Supreme Court upholds Ohio’s way of removing infrequent voters from rolls

Supreme Court upholds Ohio’s way of removing infrequent voters from rolls

Conservatives on the Supreme Court on Monday upheld Ohio’s method of purging voters from the rolls after they miss elections.

The court ruled 5 to 4 that Ohio’s process does not violate federal law. The dissenters said it could result in thousands of infrequent voters losing their right to vote.

Unlike many voting cases that come before the court, Wednesday’s case centered not on grand constitutional principles but on interpreting seemingly contradictory directives of federal law.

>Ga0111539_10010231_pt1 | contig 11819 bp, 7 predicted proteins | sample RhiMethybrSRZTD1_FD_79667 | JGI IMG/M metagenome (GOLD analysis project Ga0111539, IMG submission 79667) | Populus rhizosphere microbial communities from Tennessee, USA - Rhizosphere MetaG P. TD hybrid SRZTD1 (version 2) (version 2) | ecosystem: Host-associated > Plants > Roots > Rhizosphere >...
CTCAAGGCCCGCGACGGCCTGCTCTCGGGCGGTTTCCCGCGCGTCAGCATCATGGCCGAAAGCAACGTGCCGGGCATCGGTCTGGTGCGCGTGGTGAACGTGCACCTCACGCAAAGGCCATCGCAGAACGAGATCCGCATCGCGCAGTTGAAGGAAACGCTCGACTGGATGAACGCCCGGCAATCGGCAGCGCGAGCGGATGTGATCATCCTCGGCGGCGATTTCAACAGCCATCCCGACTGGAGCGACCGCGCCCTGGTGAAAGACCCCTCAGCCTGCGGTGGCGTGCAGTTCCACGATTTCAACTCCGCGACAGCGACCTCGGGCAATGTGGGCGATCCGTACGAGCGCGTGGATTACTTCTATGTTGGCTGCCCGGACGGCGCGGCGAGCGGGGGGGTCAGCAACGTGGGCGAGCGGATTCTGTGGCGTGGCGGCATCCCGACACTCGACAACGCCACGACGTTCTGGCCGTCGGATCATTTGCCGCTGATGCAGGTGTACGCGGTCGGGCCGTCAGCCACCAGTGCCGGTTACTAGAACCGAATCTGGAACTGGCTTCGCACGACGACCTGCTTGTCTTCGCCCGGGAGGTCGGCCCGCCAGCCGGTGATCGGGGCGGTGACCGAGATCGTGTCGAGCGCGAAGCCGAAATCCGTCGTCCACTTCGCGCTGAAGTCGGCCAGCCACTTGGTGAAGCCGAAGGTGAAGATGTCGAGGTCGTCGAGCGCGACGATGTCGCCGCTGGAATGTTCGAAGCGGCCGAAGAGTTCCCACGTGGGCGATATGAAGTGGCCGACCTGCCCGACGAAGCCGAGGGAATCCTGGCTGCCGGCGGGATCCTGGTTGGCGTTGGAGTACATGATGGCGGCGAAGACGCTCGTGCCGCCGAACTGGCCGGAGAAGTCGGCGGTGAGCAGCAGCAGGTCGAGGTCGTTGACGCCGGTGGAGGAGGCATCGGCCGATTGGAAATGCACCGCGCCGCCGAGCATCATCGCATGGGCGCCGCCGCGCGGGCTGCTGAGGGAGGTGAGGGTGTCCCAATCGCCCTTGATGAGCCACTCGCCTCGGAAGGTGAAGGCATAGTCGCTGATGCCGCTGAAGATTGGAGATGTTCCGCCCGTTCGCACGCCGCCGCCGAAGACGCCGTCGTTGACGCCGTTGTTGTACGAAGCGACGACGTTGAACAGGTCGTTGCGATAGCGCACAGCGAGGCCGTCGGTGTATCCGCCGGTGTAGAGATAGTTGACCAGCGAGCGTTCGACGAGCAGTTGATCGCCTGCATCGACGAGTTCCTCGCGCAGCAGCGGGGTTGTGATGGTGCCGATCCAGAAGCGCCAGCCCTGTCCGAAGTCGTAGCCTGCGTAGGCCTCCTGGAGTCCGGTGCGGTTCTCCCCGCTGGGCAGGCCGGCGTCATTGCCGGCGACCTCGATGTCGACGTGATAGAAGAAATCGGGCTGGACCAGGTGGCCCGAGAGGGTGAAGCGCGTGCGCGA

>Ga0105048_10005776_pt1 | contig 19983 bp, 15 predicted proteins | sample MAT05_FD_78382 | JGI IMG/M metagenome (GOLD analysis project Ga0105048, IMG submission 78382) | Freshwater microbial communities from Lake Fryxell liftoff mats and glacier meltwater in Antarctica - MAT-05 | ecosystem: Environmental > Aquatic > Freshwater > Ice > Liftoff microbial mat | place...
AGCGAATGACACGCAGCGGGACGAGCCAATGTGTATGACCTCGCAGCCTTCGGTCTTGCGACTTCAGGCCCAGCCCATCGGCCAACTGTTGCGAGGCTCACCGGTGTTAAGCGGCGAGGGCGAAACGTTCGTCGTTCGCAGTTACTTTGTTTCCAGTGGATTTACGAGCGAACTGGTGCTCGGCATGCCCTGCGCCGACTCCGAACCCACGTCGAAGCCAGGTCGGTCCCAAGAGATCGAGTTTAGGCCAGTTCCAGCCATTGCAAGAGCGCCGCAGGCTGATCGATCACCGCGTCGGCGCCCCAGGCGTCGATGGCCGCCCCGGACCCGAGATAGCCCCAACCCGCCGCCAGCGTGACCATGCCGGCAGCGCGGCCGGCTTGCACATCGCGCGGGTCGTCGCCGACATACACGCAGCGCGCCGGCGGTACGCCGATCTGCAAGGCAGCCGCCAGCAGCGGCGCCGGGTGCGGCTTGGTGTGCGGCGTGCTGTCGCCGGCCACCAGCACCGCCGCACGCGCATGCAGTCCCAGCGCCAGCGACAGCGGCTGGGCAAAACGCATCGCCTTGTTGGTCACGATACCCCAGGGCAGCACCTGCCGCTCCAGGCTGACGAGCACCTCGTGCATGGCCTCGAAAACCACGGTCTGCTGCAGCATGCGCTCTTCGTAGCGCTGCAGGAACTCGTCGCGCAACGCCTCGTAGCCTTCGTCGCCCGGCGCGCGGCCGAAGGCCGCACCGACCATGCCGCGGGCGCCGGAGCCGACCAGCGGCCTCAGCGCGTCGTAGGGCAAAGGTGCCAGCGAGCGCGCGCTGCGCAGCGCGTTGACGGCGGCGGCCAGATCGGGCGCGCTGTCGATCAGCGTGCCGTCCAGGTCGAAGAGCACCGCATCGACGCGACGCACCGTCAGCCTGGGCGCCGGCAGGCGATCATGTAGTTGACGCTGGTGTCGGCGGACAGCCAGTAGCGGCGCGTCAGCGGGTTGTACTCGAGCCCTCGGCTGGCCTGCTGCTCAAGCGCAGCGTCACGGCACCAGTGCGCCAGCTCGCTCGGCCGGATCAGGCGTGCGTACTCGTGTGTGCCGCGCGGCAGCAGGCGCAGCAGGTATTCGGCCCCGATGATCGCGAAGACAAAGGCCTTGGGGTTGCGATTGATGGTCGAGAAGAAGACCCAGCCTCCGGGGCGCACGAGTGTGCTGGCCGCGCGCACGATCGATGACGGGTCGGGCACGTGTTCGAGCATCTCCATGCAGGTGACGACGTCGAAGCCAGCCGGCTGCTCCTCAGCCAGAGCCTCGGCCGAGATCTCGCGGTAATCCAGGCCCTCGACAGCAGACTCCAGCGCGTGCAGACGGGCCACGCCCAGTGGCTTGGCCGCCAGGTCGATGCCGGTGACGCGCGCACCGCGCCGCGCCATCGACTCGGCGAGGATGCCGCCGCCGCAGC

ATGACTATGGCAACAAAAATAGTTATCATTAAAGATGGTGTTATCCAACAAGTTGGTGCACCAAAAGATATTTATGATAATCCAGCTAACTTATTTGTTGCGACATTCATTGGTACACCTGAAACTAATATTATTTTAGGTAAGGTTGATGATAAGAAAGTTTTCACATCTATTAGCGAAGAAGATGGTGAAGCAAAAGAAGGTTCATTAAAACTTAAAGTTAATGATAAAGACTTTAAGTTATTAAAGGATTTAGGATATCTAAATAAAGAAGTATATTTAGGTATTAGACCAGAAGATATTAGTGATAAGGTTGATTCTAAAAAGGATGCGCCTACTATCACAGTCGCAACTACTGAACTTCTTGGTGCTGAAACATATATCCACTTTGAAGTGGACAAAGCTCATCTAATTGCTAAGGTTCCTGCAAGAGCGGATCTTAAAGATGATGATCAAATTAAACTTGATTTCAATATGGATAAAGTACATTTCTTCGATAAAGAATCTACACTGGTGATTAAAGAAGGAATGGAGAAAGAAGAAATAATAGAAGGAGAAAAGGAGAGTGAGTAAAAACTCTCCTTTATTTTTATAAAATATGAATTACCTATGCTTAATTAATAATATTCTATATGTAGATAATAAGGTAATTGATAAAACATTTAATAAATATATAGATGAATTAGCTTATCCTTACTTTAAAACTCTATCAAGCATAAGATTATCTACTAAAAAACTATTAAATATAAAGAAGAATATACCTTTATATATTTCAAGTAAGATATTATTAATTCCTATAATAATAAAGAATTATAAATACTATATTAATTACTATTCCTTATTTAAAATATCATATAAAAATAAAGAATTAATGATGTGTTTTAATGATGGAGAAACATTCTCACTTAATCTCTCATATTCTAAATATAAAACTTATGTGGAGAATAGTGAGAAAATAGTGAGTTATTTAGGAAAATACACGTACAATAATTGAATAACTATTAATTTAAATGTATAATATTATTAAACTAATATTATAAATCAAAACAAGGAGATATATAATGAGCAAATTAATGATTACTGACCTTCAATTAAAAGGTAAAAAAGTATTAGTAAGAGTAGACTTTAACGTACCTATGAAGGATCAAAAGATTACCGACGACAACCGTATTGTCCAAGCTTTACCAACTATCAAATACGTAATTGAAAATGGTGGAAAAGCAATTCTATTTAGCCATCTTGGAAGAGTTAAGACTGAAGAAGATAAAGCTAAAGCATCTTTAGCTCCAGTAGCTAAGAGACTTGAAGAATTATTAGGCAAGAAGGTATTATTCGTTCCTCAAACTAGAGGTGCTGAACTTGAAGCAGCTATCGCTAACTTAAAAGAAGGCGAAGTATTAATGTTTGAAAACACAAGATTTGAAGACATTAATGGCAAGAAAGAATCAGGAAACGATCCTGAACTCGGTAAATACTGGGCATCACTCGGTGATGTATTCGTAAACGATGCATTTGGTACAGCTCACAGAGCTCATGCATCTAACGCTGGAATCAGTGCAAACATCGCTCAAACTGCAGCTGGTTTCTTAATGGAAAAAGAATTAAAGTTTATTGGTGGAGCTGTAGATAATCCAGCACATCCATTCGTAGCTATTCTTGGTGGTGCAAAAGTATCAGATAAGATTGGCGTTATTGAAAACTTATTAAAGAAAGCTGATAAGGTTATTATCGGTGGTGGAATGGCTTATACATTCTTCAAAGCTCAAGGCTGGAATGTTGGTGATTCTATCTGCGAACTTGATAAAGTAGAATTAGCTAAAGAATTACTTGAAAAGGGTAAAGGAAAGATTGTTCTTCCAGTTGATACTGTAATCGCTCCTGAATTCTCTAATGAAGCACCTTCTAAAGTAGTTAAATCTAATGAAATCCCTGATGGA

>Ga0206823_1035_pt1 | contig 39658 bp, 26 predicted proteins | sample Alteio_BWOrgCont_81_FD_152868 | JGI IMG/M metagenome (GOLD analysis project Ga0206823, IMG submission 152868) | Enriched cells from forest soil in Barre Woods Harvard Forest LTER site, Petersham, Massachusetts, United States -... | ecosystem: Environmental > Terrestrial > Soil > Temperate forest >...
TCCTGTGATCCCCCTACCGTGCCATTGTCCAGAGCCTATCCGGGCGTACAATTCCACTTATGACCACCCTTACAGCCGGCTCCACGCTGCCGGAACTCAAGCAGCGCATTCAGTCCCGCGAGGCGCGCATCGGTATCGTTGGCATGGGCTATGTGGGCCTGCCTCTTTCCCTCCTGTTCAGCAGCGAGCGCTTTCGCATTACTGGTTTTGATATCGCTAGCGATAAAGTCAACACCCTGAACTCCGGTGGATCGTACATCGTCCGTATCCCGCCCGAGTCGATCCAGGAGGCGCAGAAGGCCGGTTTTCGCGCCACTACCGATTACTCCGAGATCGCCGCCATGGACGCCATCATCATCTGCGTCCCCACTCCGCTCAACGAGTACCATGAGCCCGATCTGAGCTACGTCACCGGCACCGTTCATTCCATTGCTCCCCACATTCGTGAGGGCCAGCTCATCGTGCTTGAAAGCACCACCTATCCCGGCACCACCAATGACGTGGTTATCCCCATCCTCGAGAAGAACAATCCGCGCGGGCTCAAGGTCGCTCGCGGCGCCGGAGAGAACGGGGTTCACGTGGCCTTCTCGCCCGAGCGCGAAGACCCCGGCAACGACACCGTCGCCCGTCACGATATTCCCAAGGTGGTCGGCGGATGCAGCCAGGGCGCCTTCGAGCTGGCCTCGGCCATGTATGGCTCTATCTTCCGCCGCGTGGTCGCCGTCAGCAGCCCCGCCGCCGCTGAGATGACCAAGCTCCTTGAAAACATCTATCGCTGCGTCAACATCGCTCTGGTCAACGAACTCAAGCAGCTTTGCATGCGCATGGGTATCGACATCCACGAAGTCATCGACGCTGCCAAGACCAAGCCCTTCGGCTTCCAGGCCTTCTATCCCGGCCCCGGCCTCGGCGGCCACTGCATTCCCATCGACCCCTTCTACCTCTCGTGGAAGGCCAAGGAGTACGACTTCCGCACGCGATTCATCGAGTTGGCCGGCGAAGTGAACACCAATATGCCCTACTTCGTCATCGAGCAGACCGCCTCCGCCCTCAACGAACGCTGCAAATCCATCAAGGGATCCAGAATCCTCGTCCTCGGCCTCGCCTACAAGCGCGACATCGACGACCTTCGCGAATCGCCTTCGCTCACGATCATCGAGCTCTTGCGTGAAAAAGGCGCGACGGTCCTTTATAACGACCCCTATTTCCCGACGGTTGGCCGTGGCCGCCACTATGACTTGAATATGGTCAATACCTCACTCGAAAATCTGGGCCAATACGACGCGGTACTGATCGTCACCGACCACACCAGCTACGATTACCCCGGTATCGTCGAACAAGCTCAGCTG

Beyond the prohibition on removing voters because they failed to vote, the law calls on states to keep accurate rolls and allows removal when a person fails to respond to a request to confirm registration and then fails to vote in two federal elections.

Ohio sends a notice after a voter skips a single federal election cycle. If they fail to respond and do not vote in the next four years, their names are removed from the rolls.

Justice Samuel A. Alito Jr. said the court’s job was not to decide whether Ohio has adopted the “ideal method” for keeping rolls up to date, but only whether it complies with federal law.

The case is Husted v. A. Philip Randolph Institute .

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